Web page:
The global spread of the coronavirus is making America more anxious by the day. And those deepening worries are reflected in the gyrating stock market. Both the long economic expansion and 2020 presidential race seem poised on a knife's edge. Politico reports, "Trump faces 'black swan' threat to the economy and reelection." The New Yorker puts it this way: "As Coronavirus Spreads, Stocks Fall Again and the White House Frets About a Black Swan."
But the coronavirus, although dangerous and scary, isn't some unpredictable, "Gosh, who woulda thunk it?" black swan. And employing that powerful metaphor lets governments evade their responsibility to keep us safe and avoid accountability if they fail.
Recall that the phrase "black swan" gained currency a decade ago during the Great Recession and aftermath. It provided a compelling way of thinking about the simultaneous crises in banking and housing. Those economic shocks elevated investor and mathematician Nassim Nicholas Taleb to global celebrity. His best-selling 2007 book about unpredictable events, The Black Swan, seemed eerily prescient of the terrible downturn starting later that year. More than that, it gave investors and academics a conceptual framework for thinking about potential risks that were both highly destructive and low probability.
Taleb's definition of a "black swan" synced perfectly with the global financial crisis: From his 2007 book: "First, it is an outlier, as it lies outside the realm of regular expectations, because nothing in the past can convincingly point to its possibility. Second, it carries an extreme 'impact.' Third, in spite of its outlier status, human nature makes us concoct explanations for its occurrence after the fact, making it explainable and predictable."
Nailed it. First, an imploding banking system and a nationwide decline in housing prices hadn't been seen since the Great Depression. Most experts thought a 21st century recurrence was impossible due to regulations and the structure of modern finance. Even Federal Reserve Chairman Ben Bernanke, a scholar of the Great Depression, initially underestimated the risk. Second, the impact was extremely bad, with a loss of more than $2 trillion in global economic growth. Third, the risks seemed obvious in hindsight: a housing bubble bordering on mania, complicated and novel financial products, and rising interest rates. But in real time, not so much. There's your textbook black swan.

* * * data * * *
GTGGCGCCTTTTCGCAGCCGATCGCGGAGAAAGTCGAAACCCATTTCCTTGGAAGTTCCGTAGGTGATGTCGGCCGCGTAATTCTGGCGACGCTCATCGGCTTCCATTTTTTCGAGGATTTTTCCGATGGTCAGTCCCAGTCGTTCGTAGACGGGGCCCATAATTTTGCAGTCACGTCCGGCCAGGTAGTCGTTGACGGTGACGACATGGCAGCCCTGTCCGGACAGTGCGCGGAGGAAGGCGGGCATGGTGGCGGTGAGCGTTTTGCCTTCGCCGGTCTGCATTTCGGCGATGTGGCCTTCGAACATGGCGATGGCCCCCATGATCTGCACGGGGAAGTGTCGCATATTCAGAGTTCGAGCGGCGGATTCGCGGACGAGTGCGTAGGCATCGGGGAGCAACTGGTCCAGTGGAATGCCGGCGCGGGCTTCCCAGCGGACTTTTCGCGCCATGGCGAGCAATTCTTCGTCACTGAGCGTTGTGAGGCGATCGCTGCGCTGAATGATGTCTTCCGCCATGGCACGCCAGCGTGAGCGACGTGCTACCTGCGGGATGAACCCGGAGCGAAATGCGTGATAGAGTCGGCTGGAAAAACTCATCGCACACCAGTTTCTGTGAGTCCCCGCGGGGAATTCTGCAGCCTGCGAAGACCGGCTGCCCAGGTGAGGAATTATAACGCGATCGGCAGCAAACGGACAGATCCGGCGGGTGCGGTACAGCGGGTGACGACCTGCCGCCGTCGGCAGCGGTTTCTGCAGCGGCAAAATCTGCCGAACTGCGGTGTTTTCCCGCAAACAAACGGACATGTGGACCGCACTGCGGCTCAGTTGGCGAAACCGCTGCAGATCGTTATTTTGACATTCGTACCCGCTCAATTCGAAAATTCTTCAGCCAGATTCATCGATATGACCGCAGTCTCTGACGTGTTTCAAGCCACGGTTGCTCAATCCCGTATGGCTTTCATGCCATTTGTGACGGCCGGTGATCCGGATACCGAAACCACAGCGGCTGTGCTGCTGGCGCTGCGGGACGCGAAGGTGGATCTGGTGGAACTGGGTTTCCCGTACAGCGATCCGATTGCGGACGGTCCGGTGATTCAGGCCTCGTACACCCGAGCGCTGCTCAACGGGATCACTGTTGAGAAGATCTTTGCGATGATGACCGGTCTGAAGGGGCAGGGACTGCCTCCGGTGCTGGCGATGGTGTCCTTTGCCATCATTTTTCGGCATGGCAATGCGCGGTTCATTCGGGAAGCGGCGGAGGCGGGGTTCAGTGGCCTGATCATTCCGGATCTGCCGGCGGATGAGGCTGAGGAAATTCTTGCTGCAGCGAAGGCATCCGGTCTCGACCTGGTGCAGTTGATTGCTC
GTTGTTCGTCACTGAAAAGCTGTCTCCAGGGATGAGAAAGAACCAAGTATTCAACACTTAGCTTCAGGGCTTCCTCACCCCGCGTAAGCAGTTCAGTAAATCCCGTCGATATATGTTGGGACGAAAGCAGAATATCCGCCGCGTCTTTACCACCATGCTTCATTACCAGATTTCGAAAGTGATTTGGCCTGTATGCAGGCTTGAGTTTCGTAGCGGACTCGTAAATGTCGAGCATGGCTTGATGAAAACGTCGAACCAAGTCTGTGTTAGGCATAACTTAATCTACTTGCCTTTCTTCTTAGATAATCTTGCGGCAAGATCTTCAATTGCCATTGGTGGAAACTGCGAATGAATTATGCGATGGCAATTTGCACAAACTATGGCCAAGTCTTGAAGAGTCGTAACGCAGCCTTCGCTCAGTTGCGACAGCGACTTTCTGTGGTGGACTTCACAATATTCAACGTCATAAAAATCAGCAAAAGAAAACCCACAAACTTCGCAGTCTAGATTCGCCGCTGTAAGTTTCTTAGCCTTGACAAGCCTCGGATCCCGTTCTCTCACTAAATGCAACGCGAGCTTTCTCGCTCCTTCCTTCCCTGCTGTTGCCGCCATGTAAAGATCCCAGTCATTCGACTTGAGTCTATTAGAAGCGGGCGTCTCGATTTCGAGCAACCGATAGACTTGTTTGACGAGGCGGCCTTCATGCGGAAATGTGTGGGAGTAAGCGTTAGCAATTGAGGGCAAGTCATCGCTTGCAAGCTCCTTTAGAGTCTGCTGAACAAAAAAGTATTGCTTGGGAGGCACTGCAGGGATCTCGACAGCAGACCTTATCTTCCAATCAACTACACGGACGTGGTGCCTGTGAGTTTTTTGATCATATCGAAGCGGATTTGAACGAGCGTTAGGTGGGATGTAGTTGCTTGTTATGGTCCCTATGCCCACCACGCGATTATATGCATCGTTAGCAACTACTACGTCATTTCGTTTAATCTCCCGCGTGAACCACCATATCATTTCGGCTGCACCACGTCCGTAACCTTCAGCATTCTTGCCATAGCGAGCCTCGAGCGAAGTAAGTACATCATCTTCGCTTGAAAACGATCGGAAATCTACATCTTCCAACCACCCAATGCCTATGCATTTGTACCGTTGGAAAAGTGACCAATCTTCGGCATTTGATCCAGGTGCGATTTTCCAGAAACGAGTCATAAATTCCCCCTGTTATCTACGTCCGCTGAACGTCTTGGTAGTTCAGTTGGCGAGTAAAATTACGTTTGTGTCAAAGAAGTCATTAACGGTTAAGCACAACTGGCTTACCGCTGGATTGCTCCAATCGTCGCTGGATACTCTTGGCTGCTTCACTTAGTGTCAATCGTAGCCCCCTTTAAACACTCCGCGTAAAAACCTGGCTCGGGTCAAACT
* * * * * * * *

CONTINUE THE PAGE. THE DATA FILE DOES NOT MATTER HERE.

The coronavirus, on the other hand, is a bad fit for Taleb's definition. Yes, it is carrying an extreme impact, in terms of human lives, dislocation, and economic losses. But is the emergence of such a dangerous virus really an unpredictable outlier that suddenly swooped in from outside our "regular expectations?"
If asked, many American could easily cite several dangerous global outbreaks from the past two decades: SARS in 2004, H1N1 in 2009, and the Ebola outbreak in 2015.
And a good chunk of American popular culture this century — World War Z, 28 Days Later, The Walking Dead, The Last of Us — has revolved around the idea of a mysterious, apocalyptic virus — although it may turn you into a zombie after killing you. Our entire society has been soaking in this scenario. Take the 2011 Steven Soderbergh film, Contagion, starring Matt Damon and Gwyneth Paltrow. It grossed $135 million in the domestic box office and is currently one of the hottest films in the Warner Bros. library. The origin of the virus in that film even echoes what many scientists think occurred with the coronavirus. Hollywood wasn't making brainy thrillers about Wall Street mortgage derivatives in the early 2000s.
Moreover, in the years since the 2009 H1N1 flu outbreak, which killed more than 12,000 Americans, there have been numerous studies and public speeches from experts warning about a systemic lack of preparedness. A 2014 Department of Homeland Security study said the U.S. was ill-equipped to handle a pandemic. In 2018, the head of the World Health Organization warned, "A devastating epidemic could start in any country at any time and kill millions of people because we are still not prepared." Also in 2018, Microsoft cofounder Bill Gates said he had raised the issue of a "large and lethal" pandemic with President Trump.
For now, governments around the world, including America's, need to focus on containing the outbreak and finding a vaccine. But when it comes time to review their performance, loose talk about unpredictable black swans shouldn't be tolerated by any of us.
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